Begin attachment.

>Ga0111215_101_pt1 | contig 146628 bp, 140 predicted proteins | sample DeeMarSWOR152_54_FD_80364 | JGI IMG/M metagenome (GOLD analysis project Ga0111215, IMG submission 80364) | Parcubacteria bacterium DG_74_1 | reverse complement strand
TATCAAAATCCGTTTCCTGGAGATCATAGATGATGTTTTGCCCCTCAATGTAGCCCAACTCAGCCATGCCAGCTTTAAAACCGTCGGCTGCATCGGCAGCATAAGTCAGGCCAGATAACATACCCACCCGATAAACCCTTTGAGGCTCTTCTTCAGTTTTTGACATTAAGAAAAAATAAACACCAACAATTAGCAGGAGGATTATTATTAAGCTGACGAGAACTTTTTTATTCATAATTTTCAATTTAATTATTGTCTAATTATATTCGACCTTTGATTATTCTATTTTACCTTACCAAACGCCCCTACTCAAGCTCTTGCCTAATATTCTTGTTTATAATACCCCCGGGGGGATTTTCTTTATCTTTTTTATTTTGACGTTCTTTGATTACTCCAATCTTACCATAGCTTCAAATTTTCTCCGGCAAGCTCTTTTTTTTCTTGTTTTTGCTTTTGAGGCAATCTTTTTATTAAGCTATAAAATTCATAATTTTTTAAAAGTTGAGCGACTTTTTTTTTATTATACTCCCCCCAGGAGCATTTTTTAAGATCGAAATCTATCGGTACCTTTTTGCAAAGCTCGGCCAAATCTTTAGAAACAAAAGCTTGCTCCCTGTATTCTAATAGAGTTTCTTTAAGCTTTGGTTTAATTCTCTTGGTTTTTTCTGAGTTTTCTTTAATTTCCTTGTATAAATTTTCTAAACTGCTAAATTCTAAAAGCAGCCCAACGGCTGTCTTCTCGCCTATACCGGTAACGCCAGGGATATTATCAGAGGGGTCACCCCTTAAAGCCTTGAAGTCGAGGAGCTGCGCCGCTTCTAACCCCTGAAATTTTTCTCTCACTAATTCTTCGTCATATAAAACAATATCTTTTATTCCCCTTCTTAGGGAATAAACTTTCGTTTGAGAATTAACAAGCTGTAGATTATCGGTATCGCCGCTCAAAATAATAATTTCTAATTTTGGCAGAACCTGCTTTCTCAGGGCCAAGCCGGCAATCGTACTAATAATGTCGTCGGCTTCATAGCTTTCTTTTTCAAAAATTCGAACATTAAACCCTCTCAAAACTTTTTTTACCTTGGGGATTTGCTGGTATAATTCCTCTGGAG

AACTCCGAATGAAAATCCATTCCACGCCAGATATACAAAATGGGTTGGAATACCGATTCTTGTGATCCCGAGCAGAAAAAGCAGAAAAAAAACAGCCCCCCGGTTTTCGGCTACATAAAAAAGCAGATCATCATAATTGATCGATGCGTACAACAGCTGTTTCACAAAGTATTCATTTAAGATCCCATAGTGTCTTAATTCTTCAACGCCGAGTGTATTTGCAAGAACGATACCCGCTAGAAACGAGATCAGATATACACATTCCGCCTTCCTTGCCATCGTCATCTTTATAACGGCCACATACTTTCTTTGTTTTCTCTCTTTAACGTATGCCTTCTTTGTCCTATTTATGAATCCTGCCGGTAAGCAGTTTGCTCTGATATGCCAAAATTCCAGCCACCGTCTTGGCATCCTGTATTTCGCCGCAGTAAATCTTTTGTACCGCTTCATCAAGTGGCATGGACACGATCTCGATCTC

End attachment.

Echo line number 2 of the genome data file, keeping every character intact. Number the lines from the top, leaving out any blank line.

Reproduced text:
TATCAAAATCCGTTTCCTGGAGATCATAGATGATGTTTTGCCCCTCAATGTAGCCCAACTCAGCCATGCCAGCTTTAAAACCGTCGGCTGCATCGGCAGCATAAGTCAGGCCAGATAACATACCCACCCGATAAACCCTTTGAGGCTCTTCTTCAGTTTTTGACATTAAGAAAAAATAAACACCAACAATTAGCAGGAGGATTATTATTAAGCTGACGAGAACTTTTTTATTCATAATTTTCAATTTAATTATTGTCTAATTATATTCGACCTTTGATTATTCTATTTTACCTTACCAAACGCCCCTACTCAAGCTCTTGCCTAATATTCTTGTTTATAATACCCCCGGGGGGATTTTCTTTATCTTTTTTATTTTGACGTTCTTTGATTACTCCAATCTTACCATAGCTTCAAATTTTCTCCGGCAAGCTCTTTTTTTTCTTGTTTTTGCTTTTGAGGCAATCTTTTTATTAAGCTATAAAATTCATAATTTTTTAAAAGTTGAGCGACTTTTTTTTTATTATACTCCCCCCAGGAGCATTTTTTAAGATCGAAATCTATCGGTACCTTTTTGCAAAGCTCGGCCAAATCTTTAGAAACAAAAGCTTGCTCCCTGTATTCTAATAGAGTTTCTTTAAGCTTTGGTTTAATTCTCTTGGTTTTTTCTGAGTTTTCTTTAATTTCCTTGTATAAATTTTCTAAACTGCTAAATTCTAAAAGCAGCCCAACGGCTGTCTTCTCGCCTATACCGGTAACGCCAGGGATATTATCAGAGGGGTCACCCCTTAAAGCCTTGAAGTCGAGGAGCTGCGCCGCTTCTAACCCCTGAAATTTTTCTCTCACTAATTCTTCGTCATATAAAACAATATCTTTTATTCCCCTTCTTAGGGAATAAACTTTCGTTTGAGAATTAACAAGCTGTAGATTATCGGTATCGCCGCTCAAAATAATAATTTCTAATTTTGGCAGAACCTGCTTTCTCAGGGCCAAGCCGGCAATCGTACTAATAATGTCGTCGGCTTCATAGCTTTCTTTTTCAAAAATTCGAACATTAAACCCTCTCAAAACTTTTTTTACCTTGGGGATTTGCTGGTATAATTCCTCTGGAG